Two can play at that game. Ryn advanced carefully, sword ready, until they were both just within reach of a lunge by the other. And then, she waited for Cipha’s move.

When she saw Cipha attack, she instinctively guarded. That was her mistake. Cipha feinted right, lightly prodded Ryn’s stomach area, and then stopped her sword an inch from her head.

Lowering the sword, Cipha grinned. “Try to be less… gullible.”



As Leaftain Arzuna mulled over the news, trying to decide on a course of action, a sudden concern struck him.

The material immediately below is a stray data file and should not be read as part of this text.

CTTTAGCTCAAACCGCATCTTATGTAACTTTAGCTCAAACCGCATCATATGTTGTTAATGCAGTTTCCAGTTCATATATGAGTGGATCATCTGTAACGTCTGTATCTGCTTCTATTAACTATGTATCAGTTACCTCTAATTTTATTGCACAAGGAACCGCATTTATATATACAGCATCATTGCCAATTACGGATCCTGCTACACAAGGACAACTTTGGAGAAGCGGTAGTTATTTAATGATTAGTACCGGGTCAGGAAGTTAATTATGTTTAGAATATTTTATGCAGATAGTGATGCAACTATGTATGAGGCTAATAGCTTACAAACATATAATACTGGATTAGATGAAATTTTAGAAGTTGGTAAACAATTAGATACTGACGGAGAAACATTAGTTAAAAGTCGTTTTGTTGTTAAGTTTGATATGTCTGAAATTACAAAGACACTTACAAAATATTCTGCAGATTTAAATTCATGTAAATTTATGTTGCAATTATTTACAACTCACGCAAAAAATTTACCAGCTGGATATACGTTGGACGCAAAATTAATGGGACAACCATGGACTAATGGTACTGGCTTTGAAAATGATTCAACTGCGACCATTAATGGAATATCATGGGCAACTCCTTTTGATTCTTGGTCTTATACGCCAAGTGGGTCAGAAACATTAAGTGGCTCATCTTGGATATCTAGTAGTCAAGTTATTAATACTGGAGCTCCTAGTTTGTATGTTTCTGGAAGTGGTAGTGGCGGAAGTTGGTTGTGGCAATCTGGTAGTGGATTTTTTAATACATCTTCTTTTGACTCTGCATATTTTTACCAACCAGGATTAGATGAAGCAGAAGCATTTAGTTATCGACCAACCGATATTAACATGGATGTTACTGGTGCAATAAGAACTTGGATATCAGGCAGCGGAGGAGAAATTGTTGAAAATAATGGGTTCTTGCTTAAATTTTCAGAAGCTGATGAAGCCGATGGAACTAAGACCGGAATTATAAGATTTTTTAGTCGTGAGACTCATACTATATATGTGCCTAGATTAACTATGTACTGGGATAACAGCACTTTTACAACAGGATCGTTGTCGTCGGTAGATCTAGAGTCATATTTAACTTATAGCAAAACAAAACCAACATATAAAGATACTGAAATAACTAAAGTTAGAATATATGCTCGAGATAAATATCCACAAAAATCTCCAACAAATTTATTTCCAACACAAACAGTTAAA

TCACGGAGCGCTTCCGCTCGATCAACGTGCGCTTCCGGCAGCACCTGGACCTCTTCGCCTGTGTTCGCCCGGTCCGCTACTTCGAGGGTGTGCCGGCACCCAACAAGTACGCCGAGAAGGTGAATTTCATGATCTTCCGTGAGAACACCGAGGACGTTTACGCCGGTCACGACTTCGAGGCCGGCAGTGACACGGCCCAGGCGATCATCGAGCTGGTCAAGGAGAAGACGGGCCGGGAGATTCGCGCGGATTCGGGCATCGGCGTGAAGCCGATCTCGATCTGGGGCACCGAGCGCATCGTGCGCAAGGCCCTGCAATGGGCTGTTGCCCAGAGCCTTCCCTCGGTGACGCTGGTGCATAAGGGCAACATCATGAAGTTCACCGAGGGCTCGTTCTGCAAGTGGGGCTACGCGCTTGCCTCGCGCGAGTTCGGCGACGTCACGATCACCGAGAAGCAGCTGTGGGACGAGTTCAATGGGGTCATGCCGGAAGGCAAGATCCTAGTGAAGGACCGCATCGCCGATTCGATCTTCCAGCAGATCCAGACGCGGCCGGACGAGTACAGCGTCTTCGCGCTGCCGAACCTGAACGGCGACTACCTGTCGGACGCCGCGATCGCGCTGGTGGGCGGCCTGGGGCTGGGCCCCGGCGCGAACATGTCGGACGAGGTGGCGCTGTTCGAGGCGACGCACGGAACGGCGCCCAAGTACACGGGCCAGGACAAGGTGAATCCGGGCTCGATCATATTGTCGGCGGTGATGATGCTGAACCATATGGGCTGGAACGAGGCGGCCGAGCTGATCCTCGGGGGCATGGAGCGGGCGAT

“Did Kennan take the scroll with him?” The question was addressed to Anka, who stood before him, awaiting instructions.

The priest answered, “No, he left it behind. I have it safe.”

Arzuna breathed an audible sigh of relief. “And the sword? What of his sword?”

Anka thought hard. What did happen to his sword? I can’t recall… Suddenly he remembered. “He let go of it when I knocked him over. I forgot about it; it’s still there in the tower, where he dropped it.”

“The Soul Echo?” The Leaftain looked alarmed.

“No, his Sparta. The Echo is with Ryn.”


Then he began pacing back and forth, apparently forgetting the priest was there. He was muttering something, but Anka couldn’t hear what.

He stopped abruptly. “You are well versed in mana traces, correct?”


A glimmer of hope. “Would you be able to track him?”